Weekly Energy Update (November 18, 2021)

by Bill O’Grady, Thomas Wash, and Patrick Fearon-Hernandez, CFA | PDF

(N.B. Due to the Thanksgiving Day holiday, the next report will be published on December 2.)

Oil prices have been struggling this week, testing support $79.50.

(Source: Barchart.com)

Crude oil inventories unexpectedly fell 2.1 mb compared to a 1.2 mb build forecast.  The SPR declined 3.2 mb, meaning the net draw was 5.3 mb.

In the details, U.S. crude oil production was unchanged at 11.5 mbpd.  Exports rose 0.1 mbpd, while imports fell 0.1 mbpd.  Refining activity rose 0.4%.  This build season usually ends in mid-November.

(Sources: DOE, CIM)

This chart shows the seasonal pattern for crude oil inventories.  We are nearing the end of the autumn build season.  Note that stocks are significantly below the usual seasonal trough.  Our seasonal deficit is 70.0 mb.

Based on our oil inventory/price model, fair value is $63.80; using the euro/price model, fair value is $56.63.  The combined model, a broader analysis of the oil price, generates a fair value of $59.77.  Across all models, the current price of oil is overvalued.  The biggest concern has been dollar weakness, which is creating a serious divergence in the model.  Although we have been bearish about the dollar because of purchasing power parity factors, we suspect foreign governments prefer dollar strength and are taking advantage of the benign neglect of U.S. dollar policy.

One factor we are watching is that the trend in unaccounted for crude oil is elevated.  The most likely reason is that production levels are being underestimated, and, if so, the 12-week average would suggest that production is +0.5 mbpd higher than being reported.

Market news:

  • The Biden administration faces political pressure from high oil prices and is trying to craft a response.  There has been talk of a larger SPR release, curtailing oil exports, and easing ethanol blending requirements.  All these proposals carry risks.  A larger SPR release could leave the nation vulnerable to a crisis in the Middle East.  Although the U.S. has an ample reserve, the goal of SPRs is to reduce hoarding, so it has to be large enough to overcome that psychological hurdle.  Curtailing exports to a world in shortage isn’t how a superpower behaves and would undermine the “America is back” policy of this administration. Reducing biofuel blending would anger the farm sector.  So far, the administration is using the “round up the usual suspects” approach by claiming market manipulation.  We have covered energy markets since 1989, and, to our knowledge, there has never been a demonstrated case of market manipulation.  At the same time, numerous presidents have pressed the FTC to conduct investigations.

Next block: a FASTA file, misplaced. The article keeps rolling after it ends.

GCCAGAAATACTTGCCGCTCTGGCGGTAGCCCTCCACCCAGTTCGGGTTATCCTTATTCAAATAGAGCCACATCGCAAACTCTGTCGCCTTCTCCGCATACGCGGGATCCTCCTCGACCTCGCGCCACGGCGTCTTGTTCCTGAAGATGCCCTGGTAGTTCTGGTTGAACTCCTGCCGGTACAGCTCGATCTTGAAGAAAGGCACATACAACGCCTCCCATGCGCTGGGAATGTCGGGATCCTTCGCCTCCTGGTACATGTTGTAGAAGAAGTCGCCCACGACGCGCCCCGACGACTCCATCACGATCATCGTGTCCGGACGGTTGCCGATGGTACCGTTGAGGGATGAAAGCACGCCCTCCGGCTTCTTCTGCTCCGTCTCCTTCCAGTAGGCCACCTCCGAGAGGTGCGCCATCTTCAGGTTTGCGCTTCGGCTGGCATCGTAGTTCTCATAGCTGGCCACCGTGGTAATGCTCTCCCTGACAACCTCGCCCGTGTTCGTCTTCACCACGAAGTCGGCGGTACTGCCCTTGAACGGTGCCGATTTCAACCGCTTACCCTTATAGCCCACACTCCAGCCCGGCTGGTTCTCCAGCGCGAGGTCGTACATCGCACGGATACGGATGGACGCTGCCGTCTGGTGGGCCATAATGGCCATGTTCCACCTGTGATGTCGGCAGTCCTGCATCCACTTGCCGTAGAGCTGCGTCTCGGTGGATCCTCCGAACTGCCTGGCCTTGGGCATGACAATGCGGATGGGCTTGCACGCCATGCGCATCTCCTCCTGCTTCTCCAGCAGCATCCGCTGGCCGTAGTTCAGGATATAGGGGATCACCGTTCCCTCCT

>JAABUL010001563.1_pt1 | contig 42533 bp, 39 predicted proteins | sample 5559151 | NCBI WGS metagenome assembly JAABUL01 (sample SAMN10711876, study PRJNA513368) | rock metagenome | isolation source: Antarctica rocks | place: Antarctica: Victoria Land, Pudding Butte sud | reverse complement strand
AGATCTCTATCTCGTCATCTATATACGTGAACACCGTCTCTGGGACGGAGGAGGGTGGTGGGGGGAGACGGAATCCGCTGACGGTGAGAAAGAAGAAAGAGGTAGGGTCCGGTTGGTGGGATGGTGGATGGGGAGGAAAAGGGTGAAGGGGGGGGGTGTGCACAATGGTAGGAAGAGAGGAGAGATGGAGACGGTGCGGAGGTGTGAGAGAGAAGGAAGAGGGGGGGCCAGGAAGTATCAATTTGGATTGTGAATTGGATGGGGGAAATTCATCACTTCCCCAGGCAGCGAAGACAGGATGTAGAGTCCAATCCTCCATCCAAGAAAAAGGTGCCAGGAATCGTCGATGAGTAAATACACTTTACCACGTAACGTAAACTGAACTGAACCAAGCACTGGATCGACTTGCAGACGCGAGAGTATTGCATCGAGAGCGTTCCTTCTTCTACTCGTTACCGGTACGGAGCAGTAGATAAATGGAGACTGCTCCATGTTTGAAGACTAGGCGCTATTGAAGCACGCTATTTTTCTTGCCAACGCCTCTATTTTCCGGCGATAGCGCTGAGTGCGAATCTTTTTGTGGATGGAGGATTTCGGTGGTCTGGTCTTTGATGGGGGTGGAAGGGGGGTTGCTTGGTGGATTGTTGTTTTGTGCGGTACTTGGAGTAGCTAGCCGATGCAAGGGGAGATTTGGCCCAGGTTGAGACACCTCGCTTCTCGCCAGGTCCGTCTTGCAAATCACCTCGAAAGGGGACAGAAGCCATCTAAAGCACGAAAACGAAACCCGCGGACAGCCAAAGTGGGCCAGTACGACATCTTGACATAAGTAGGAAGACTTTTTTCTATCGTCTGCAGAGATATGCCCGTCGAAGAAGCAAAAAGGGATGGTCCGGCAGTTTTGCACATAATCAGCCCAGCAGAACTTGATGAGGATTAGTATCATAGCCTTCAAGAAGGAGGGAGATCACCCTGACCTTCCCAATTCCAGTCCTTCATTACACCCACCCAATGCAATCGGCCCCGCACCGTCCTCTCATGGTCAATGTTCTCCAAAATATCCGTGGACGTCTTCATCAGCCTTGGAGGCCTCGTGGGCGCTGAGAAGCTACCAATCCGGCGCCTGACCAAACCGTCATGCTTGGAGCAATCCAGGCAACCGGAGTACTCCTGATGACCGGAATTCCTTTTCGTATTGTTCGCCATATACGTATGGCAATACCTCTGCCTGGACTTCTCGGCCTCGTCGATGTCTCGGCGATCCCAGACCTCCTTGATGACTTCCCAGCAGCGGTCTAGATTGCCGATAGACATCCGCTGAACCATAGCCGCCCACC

• It should be noted that the administration wants a methane tax designed to punish drillers, pipelines, and processors over natural gas leaks.  Unfortunately, the tax will likely lift natural gas prices at a time when supply concerns have boosted price levels.
  • The IEA is upbeat about higher supplies in the coming months.  The U.S. is holding a large offshore permit sale soon.  It will be interesting to see the level of interest in projects that may not provide new supplies until early 2030.  Meanwhile, Permian Basin production is set to rise next month to a new record.

Geopolitical news:

Alternative energy/policy news:

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